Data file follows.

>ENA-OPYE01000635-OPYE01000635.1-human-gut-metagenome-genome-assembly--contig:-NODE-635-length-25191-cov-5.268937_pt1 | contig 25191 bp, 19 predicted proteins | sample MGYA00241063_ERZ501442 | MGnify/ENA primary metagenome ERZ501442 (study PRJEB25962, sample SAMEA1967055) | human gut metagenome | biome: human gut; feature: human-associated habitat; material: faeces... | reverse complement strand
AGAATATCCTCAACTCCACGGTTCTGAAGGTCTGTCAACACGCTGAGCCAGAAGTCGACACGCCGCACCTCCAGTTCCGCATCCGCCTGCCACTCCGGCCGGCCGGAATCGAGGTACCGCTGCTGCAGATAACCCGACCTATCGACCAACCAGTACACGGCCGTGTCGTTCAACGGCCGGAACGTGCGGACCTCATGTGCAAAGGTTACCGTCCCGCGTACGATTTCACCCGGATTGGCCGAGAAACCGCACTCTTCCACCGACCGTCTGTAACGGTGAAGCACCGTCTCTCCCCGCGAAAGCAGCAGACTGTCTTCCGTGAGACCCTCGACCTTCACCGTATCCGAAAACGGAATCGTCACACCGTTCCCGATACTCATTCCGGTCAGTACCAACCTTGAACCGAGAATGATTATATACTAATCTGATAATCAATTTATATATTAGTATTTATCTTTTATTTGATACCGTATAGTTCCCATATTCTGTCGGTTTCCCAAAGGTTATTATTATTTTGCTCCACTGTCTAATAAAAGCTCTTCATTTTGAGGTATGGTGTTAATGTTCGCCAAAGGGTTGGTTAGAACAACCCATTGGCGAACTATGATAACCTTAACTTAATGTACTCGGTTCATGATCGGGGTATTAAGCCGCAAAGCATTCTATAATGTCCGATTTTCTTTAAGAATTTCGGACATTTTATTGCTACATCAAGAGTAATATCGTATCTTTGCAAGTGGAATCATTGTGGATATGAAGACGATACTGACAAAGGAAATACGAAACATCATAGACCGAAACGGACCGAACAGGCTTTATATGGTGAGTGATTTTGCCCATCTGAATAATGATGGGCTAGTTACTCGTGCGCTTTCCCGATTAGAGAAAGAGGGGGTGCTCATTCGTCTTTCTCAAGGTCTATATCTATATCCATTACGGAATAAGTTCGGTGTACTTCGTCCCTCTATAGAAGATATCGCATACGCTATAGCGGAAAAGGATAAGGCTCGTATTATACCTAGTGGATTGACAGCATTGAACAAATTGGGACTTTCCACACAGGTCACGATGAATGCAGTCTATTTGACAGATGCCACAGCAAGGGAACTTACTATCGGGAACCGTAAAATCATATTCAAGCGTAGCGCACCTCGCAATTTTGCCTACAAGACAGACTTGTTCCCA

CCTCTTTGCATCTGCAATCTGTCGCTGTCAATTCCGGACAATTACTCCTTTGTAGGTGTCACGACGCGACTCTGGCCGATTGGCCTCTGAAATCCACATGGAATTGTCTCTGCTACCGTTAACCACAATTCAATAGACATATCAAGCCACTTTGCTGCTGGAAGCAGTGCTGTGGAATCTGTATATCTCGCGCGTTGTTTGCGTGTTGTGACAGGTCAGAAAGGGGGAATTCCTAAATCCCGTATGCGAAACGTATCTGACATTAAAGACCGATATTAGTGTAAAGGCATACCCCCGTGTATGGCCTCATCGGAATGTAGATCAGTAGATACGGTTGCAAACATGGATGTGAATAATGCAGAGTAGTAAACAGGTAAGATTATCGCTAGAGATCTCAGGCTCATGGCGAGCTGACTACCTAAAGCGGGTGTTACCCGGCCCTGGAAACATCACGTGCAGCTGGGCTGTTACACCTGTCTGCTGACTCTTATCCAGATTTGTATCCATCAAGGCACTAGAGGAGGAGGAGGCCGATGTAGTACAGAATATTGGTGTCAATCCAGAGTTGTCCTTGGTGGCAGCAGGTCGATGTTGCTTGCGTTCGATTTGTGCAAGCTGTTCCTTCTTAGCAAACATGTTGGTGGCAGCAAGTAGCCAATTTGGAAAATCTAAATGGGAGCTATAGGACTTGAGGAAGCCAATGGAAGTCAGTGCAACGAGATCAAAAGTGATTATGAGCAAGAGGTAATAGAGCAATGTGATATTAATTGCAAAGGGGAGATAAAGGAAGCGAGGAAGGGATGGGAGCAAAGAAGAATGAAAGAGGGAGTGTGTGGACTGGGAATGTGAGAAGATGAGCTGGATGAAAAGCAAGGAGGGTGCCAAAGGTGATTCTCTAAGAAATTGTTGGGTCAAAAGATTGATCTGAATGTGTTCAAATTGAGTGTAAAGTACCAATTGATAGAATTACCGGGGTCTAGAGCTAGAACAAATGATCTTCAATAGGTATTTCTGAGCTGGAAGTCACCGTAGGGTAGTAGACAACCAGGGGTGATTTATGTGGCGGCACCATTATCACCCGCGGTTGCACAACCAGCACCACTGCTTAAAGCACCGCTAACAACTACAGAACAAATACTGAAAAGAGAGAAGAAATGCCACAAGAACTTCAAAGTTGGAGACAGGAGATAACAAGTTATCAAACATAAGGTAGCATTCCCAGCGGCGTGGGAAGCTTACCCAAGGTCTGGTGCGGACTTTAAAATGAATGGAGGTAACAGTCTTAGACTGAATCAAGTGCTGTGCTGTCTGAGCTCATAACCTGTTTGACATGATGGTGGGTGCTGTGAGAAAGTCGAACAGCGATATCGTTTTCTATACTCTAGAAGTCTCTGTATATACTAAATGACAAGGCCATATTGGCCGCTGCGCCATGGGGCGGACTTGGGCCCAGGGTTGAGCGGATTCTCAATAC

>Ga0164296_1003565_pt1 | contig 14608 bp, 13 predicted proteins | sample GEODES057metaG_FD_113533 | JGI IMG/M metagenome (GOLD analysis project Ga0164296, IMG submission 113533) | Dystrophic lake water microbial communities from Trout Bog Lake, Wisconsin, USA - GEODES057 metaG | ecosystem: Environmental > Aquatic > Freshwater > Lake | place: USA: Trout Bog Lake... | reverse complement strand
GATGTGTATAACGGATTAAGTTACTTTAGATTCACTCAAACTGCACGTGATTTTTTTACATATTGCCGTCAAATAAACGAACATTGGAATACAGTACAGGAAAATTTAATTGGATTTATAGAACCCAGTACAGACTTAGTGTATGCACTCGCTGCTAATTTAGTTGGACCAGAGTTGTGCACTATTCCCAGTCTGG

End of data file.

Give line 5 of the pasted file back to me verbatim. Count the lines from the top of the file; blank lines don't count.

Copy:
GATGTGTATAACGGATTAAGTTACTTTAGATTCACTCAAACTGCACGTGATTTTTTTACATATTGCCGTCAAATAAACGAACATTGGAATACAGTACAGGAAAATTTAATTGGATTTATAGAACCCAGTACAGACTTAGTGTATGCACTCGCTGCTAATTTAGTTGGACCAGAGTTGTGCACTATTCCCAGTCTGG